In the first installment of our 101 series, we're going to talk about one of the primary ways to remain safe as you ride the road, called "taking the lane." I've talked about it before but this is going to go into some depth as to why you should be taking the lane and what exactly it means.
The idea behind taking the line is simple. You, as a cyclist, decide upon your position in the lane - in other words, where in the lane you will ride. Thus, you will control how traffic behaves around you.
"Well, that's simple," you cry! "We're supposed to ride all the way to the right!" And it's that very type of thinking that might get you hit. See this article from Cycle Smart Dallas for evidence.
Here's the nitty-gritty: based on the width of the lane and even its condition, you judge whether a car can safely pass you without crossing over the lane lines. If you judge that you can safely share a lane with a car, then taking the lane is not necessary. Ride three to four feet from the curb (or, if the lane is extra wide - 14' or more - ride three to four feet from the right side of motorized traffic).
Leaving three to four feet between you and the curb will allow you room to move in case you need to go around an obstacle suddenly, or need some room to hop the curb in an emergency, or what have you. Getting too close to the curb is not particularly safe as you could need extra room, not have time to react, and throw yourself head over heels.
And if the lane is NOT wide enough that you feel comfortable allowing a car to ride next to you as it passes you (at least three feet of clearance is the most conservative recommendation by many, I prefer four)? Then ride right out in the middle of the lane. Seriously.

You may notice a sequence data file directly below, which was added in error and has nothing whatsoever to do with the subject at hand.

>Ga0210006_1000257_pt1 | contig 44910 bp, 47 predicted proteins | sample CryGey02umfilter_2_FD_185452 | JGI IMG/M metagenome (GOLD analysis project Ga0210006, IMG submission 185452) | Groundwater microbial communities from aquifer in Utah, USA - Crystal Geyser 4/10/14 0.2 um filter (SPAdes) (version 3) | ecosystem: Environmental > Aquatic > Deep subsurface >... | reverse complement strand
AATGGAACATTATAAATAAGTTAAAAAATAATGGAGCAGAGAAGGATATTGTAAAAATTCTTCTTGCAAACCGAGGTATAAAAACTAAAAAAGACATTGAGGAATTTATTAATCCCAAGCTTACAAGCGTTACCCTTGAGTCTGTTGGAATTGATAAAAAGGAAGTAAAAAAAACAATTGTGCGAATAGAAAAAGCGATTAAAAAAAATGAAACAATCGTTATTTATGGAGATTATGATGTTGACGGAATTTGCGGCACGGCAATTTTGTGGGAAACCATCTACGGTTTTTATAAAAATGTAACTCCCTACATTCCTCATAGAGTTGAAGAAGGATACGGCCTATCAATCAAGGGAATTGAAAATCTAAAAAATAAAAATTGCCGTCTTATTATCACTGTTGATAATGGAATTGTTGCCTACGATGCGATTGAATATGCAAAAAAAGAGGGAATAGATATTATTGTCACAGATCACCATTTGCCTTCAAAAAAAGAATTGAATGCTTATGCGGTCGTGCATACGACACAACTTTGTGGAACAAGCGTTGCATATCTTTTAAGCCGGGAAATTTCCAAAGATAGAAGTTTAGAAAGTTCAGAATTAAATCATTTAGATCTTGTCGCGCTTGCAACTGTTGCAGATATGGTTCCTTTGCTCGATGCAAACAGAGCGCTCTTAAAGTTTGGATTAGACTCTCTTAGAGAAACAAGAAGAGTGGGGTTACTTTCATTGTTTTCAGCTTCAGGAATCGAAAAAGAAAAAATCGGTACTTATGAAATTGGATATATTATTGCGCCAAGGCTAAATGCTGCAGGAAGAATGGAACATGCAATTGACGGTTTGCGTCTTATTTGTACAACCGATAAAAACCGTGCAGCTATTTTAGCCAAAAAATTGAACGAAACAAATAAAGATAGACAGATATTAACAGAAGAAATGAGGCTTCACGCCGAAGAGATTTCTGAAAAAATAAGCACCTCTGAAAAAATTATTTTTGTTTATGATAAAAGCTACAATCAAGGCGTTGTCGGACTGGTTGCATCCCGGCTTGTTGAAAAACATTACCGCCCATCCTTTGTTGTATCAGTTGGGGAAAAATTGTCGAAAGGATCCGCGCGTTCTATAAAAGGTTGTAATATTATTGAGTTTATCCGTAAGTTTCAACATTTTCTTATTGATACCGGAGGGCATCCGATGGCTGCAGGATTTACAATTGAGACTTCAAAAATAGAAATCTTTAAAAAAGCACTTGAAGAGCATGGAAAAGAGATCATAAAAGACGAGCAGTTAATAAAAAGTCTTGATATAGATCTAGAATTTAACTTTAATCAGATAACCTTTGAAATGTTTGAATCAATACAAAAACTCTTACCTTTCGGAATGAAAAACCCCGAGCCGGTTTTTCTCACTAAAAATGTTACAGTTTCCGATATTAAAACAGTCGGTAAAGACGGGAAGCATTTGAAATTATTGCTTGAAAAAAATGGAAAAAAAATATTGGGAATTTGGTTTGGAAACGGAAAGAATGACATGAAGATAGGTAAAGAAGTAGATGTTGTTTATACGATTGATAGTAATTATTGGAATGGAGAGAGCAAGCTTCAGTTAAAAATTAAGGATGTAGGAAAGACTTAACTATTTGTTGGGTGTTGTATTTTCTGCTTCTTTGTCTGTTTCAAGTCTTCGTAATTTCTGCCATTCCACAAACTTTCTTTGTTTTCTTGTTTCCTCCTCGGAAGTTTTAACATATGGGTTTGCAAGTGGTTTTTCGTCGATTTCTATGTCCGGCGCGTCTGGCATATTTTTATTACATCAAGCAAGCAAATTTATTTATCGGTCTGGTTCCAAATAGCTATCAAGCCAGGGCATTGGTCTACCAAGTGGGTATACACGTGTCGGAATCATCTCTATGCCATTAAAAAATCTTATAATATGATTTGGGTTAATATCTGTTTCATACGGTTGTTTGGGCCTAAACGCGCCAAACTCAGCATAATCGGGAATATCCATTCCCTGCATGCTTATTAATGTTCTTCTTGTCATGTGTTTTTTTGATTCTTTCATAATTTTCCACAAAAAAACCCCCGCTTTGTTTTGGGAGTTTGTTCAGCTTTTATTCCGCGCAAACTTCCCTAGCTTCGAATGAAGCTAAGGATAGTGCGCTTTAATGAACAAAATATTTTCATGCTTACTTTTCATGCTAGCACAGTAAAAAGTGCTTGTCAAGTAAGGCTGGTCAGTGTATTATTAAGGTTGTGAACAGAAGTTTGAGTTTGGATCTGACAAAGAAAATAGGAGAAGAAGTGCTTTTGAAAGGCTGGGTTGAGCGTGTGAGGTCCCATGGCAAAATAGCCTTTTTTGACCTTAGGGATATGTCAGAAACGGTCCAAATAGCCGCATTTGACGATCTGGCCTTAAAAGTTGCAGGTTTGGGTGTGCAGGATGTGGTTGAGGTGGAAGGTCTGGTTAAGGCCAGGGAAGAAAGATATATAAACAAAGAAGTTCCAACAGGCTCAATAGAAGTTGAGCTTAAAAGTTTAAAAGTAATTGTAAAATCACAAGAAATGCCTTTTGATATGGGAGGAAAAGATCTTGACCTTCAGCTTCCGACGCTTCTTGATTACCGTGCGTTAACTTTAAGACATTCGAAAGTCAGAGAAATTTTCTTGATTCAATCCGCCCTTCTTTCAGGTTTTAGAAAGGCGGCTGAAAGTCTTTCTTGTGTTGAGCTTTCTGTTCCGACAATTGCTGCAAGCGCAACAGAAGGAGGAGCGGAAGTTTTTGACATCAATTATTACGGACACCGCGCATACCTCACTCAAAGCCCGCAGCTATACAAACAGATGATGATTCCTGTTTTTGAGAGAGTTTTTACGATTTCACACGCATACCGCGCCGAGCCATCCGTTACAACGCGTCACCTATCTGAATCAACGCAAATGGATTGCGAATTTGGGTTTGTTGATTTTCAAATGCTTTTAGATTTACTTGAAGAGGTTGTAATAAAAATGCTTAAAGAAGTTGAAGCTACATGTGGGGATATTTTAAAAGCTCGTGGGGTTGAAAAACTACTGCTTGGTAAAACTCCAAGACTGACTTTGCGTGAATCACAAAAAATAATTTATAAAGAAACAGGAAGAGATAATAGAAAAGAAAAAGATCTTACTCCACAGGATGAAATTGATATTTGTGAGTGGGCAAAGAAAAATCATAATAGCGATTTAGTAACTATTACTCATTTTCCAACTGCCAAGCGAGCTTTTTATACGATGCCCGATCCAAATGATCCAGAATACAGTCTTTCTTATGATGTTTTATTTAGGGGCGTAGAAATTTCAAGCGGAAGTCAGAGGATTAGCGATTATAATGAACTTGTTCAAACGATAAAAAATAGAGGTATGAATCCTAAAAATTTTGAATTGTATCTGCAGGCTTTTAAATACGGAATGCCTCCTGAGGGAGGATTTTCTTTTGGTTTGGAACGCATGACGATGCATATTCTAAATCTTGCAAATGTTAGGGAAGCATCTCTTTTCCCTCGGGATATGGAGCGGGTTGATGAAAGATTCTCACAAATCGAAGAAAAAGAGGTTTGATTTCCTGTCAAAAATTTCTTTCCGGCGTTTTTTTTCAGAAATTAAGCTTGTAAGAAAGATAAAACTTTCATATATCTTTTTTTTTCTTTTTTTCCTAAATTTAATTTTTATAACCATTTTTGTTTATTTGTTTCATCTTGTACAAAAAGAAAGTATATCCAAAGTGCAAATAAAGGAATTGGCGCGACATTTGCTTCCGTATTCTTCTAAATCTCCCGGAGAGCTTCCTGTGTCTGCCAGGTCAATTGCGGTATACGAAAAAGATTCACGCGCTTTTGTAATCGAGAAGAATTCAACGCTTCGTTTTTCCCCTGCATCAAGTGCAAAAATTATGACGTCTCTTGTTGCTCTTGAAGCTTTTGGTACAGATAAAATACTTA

You're accomplishing two important things here:
- You're making yourself more visible to traffic and reducing the chance that your presence will be missed.
- You're removing what I like to call the "force field" of the lane line. Cell-phone babbling drivers notwithstanding, most traffic tries very hard to stay in one lane of traffic, between the two lane lines it's given. If a car thinks it can pass you without crossing over the lane line, it will - hugging that left lane line as closely as it can without going over it. If it doesn't think it can, it'll move into the next lane, and usually far enough that you're going to avoid being sideswiped.
So it's really as simple as that. You have the right to do this. It's in the law (at least in Ohio). The Ohio Department of Public Safety Digest of Ohio Motor Vehicle Laws (PDF) clearly states:
Bicyclists must keep to the right edge of the roadway, allowing faster traffic to safely pass. Cyclists can travel in the middle of the lane if they are proceeding at the same speed as the rest of the traffic or the lane is too narrow to share safely with a motor vehicle.
Also, don't be concerned that you're holding up traffic for any legal reason. The Ohio Bicycle Federation has helped to ensure that cyclists can't be prosecuted for impeding traffic as long as they're traveling at a proper speed for a bike. The case of Trotwood vs. Selz ensured that.
A point of courtesy: If you're on a two lane road (one lane of traffic in each direction), and you notice traffic backing up behind you, it's considerate to move over on occasion and let faster traffic pass you, especially if the road is busy. A little courtesy goes a long way sometimes.
There are a couple of other times that I like to take the lane even when the lane seems wide enough to be passed, and that has to do with the condition of the road. If the side of the road is in poor repair, has lots of parallel cracks that might grab your tire (particularly if you have narrow road bike tires), too much gravel, a preponderance of poorly smoothed pavement, or is too close to the "door zone," then I also take the lane. Your safety is number one here.
So be safe. Take the lane.
People, not speed.